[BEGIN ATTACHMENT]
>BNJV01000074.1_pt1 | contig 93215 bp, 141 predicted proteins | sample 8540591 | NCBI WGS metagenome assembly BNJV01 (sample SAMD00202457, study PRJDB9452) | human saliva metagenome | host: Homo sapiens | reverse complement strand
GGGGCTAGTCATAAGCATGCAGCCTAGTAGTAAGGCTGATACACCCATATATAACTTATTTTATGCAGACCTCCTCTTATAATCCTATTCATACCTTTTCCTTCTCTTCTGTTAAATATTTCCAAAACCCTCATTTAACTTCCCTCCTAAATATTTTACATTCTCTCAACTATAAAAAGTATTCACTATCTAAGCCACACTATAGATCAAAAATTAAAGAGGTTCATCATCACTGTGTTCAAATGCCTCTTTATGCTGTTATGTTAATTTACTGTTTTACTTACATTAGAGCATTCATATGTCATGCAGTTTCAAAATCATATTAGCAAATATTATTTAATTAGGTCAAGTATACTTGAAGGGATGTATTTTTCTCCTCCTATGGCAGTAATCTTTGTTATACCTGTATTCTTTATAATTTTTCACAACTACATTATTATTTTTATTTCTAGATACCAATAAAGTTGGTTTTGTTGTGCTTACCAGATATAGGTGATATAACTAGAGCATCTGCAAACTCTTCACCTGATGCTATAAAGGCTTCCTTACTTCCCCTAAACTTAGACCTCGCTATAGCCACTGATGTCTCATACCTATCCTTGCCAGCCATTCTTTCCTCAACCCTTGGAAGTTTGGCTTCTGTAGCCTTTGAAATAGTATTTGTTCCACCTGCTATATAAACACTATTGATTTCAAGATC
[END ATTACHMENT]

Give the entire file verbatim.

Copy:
>BNJV01000074.1_pt1 | contig 93215 bp, 141 predicted proteins | sample 8540591 | NCBI WGS metagenome assembly BNJV01 (sample SAMD00202457, study PRJDB9452) | human saliva metagenome | host: Homo sapiens | reverse complement strand
GGGGCTAGTCATAAGCATGCAGCCTAGTAGTAAGGCTGATACACCCATATATAACTTATTTTATGCAGACCTCCTCTTATAATCCTATTCATACCTTTTCCTTCTCTTCTGTTAAATATTTCCAAAACCCTCATTTAACTTCCCTCCTAAATATTTTACATTCTCTCAACTATAAAAAGTATTCACTATCTAAGCCACACTATAGATCAAAAATTAAAGAGGTTCATCATCACTGTGTTCAAATGCCTCTTTATGCTGTTATGTTAATTTACTGTTTTACTTACATTAGAGCATTCATATGTCATGCAGTTTCAAAATCATATTAGCAAATATTATTTAATTAGGTCAAGTATACTTGAAGGGATGTATTTTTCTCCTCCTATGGCAGTAATCTTTGTTATACCTGTATTCTTTATAATTTTTCACAACTACATTATTATTTTTATTTCTAGATACCAATAAAGTTGGTTTTGTTGTGCTTACCAGATATAGGTGATATAACTAGAGCATCTGCAAACTCTTCACCTGATGCTATAAAGGCTTCCTTACTTCCCCTAAACTTAGACCTCGCTATAGCCACTGATGTCTCATACCTATCCTTGCCAGCCATTCTTTCCTCAACCCTTGGAAGTTTGGCTTCTGTAGCCTTTGAAATAGTATTTGTTCCACCTGCTATATAAACACTATTGATTTCAAGATC